I recently learnt a lesson in basic capitalism from two hawkers on the streets of Antigua, Guatemala.

The first hawker approached me, selling wooden flutes that I had no particular interest in. He urged me to part with US$25 for one. For a moment, I thought of my youngest son who has a passion for playing the flute and the trumpet.

The hawker’s basic commercial English would tickle your ears. But then, my Spanish is not enough to get anywhere beyond basic greetings. I offered to pay US$5, and the guy lowered his price to 15. Eventually, I dished out $10 to this guy who took the cash and promptly moved to search for another ‘tourist.’

The flute under my armpit, I swaggered with friends for dinner in a beautiful restaurant. Not too long after, another hawker caught up with me. Guess what? He had flutes to sell and without any bargaining, he announced they went for $1 apiece. That was the end of lesson one: never rush the celebration of a bargain.

Some evenings later, my friends and I decided to sample the culinary delights of Antigua again. A young girl soon made an approach with a collection of pendants and scarves for sale. I was not ready to be sucked in a second time.

When she pushed her pendants at me I showed her one I had bought earlier in the day dangling from my neck. Next, she brought a scarf. Too bad, I already had one around my neck to ward off the cold. She looked at me for a while and asked in impeccable English, “Why don’t you want to spend money?” Taken aback, my response was laughter. Then she fired a second salvo: “open the other wallet!”

She taught me a sound lesson in basic capitalism. First, you must spend money. Is that not the logic about how to stimulate recovery from the financial crisis the world has been plunged into? More money into the hands of private sector operators is expected to bring efficiency over profligacy caskets.

Open the other wallet? It was later on it dawned on me that some tourists probably always carried two wallets: one with the local currency and another with dollars or some similar currencies, but I had only one wallet.

With the reflections from Antigua hawkers, it was time for us to visit San Juan Sacatepéquez, a municipality in Guatemala whose local people engage mainly in agriculture and production of flowers. The visit to a region of 12 communities with a population of 75,000 revealed an iconic struggle between local peoples on the one side, and combined teams of governments and industry on the other.

After listening to the people at a community meeting and then to the minister of energy and mines of the country, I saw similarities with community struggles in Nigeria. A major source of conflict has often been the peoples demand for dialogue.

Shattered peace
The people recalled that peace was shattered in 2006 when Cementos Progreso moved in to commence exploratory activities for mineral exploitation for cement production. Cementos Progresso is embarking on this project in partnership with Holcin, the world’s second largest multinational cement company, which is raising environmental dusts in other countries, including South Africa.

The people insisted they were not consulted and that an Environmental Impact Assessment (EIA) prepared for the project was not participatory. Also, when they asked for consultative meetings with the company and the government, they were rebuffed. At a point, a state of emergency was declared in the area and initial works on the project took off under that cover.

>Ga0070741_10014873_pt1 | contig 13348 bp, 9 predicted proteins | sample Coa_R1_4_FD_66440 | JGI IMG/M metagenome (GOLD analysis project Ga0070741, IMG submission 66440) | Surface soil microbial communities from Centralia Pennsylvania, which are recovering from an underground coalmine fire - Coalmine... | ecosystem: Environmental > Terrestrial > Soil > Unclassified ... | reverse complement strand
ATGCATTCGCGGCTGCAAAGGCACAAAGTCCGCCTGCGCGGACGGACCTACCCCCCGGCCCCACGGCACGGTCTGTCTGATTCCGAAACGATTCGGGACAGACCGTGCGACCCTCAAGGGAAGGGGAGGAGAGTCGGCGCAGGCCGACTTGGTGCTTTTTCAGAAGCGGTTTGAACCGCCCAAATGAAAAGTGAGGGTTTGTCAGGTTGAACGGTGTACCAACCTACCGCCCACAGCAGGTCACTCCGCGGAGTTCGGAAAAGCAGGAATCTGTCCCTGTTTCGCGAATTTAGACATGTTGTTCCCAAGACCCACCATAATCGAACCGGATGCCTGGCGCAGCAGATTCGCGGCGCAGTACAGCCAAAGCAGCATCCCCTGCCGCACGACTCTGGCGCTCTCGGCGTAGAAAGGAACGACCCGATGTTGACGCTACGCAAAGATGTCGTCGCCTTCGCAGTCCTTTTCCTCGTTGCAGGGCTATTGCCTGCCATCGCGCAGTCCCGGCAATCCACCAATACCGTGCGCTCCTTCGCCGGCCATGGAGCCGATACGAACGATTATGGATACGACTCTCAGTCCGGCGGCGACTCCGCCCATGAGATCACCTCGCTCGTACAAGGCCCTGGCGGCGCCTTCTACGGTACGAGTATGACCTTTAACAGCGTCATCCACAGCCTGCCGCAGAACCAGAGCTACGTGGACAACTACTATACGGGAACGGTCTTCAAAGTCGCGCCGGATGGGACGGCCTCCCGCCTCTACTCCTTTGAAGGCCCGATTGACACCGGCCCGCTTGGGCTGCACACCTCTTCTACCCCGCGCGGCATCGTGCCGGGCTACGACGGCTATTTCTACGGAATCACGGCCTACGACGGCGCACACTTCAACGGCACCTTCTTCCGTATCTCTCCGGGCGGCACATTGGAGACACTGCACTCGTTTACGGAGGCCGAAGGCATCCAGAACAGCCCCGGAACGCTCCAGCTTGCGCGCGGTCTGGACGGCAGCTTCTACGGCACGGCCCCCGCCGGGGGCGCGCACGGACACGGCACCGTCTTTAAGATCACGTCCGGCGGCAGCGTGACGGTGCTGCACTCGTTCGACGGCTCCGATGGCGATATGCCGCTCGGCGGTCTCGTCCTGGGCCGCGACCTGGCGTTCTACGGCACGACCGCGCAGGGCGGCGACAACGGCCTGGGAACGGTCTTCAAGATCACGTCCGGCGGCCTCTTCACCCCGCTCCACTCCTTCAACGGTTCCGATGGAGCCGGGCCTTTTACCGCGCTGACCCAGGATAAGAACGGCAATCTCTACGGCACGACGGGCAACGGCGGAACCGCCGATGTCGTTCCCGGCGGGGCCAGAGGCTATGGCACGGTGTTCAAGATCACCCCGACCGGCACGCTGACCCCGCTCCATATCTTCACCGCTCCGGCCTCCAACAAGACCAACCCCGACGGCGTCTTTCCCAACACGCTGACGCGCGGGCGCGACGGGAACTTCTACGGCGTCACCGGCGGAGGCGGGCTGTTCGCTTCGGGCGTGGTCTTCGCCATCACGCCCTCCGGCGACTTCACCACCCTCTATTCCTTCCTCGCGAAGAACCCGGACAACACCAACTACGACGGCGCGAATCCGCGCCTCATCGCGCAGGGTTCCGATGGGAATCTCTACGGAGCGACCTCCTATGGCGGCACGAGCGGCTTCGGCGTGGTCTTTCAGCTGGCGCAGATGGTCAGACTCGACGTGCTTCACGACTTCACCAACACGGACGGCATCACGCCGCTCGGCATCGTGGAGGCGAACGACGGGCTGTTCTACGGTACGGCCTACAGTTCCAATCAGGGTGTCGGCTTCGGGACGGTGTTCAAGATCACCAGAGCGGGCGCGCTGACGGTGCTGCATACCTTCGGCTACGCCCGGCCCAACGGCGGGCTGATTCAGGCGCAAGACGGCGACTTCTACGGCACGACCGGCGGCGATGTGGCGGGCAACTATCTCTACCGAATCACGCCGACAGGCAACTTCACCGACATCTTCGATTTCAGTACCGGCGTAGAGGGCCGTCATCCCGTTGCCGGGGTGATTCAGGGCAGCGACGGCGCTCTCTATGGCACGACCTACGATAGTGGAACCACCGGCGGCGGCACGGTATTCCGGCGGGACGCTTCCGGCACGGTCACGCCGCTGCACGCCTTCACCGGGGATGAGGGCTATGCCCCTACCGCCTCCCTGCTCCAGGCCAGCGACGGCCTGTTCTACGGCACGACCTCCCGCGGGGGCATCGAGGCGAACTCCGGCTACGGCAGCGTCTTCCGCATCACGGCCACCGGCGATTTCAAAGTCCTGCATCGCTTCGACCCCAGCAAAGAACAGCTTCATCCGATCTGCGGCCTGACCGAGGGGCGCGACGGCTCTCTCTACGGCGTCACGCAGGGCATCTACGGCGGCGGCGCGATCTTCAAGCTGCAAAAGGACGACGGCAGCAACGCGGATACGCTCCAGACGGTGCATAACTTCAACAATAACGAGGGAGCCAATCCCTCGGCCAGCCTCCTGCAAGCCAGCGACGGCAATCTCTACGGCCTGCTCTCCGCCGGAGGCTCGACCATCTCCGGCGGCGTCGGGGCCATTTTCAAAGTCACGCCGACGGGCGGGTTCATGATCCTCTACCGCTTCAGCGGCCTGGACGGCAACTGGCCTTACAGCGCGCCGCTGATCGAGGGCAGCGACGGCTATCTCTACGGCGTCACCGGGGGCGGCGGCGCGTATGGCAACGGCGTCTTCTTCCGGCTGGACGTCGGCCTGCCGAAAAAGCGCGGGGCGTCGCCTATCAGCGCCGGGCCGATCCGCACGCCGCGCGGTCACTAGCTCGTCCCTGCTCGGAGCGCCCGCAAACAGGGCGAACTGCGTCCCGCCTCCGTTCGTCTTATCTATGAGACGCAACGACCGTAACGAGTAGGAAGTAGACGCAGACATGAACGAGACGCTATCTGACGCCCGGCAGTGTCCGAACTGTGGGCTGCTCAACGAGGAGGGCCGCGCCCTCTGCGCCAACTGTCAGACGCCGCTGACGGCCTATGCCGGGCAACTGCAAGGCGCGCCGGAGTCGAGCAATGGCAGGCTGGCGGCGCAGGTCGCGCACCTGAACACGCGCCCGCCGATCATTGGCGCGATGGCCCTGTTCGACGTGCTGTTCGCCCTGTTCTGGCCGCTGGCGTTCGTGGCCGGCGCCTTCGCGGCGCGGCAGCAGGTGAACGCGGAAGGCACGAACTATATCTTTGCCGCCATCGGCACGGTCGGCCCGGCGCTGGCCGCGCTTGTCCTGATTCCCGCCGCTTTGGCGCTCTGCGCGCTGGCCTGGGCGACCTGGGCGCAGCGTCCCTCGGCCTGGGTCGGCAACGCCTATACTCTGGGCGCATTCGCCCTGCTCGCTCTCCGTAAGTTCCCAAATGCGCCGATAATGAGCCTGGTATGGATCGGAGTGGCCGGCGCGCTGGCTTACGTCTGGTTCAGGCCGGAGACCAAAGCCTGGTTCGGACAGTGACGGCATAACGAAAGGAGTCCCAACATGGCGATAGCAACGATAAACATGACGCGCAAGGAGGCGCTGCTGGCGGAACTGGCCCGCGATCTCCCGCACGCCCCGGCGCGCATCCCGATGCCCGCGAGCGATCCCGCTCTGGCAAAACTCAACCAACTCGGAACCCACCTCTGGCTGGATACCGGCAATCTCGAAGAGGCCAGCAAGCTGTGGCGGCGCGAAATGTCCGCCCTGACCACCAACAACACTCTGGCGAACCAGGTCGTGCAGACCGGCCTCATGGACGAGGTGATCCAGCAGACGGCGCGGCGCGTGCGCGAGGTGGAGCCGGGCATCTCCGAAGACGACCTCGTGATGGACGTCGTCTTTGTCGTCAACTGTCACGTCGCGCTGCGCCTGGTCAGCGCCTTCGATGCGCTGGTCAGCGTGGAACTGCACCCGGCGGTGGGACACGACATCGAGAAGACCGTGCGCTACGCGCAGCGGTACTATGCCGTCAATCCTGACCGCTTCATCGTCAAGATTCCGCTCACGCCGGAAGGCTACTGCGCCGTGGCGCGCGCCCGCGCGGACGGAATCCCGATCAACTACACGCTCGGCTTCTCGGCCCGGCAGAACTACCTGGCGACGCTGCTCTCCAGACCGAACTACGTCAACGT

Community people insist that this denial of consultation violates their rights, as established under International Labour Organisation’s convention 169, which requires that affected communities be consulted on projects that will affect their territories. Guatemalan constitutional court ruled in December 2009 that licences issued by the ministry of energy and mines for the recognition, exploration, and mining and hydropower licences without consultation, is unlawful and arbitrary and violates the constitutional right of consultation.

With official rejection of dialogue, the people went ahead and voted against the project. The official response was repression, heavy-handed attacks, deaths, and also imprisonment of three local people.

The people believe their territory has over 34 different solid minerals and that the cement company’s move is a ploy to open the area to mining of these other minerals. They fear that the dust from cement operations would damage their flower production and cripple the local economy.

Moreover, they believe a road the company plans to build will only benefit the company by providing it a link to the inter-America highway and would ignore the community’s earth road that is in sore need for upgrading and repairs.

When the issues were tabled before the minister, the answers were telling. Of course, they had the best intentions. They needed to fight poverty. Poverty causes environmental degradation. An EIA was conducted and approved by the relevant ministry.

A United Nations agency also reviewed the EIA and cited the potential for heavy dusts as an impact that needed action. Then he added that there was a constitutional gap with regard to consultations. There is no clarity about the meaning of popular consultations and who would be involved and what the scope of such consultations should be. The ILO Convention 169 does not confer the power of veto to any consultative forum that may be set up.

At the moment, the project is stalled and there is an uneasy calm in the communities. The government said mining works would commence only when a “friendly” agreement is reached with the community.

This reminded me of the lesson I got from the hawker about the approach of governments to mining and other projects: open the other wallet - exploit anything that can be exploited, whether you need it or not.

Lesson over!

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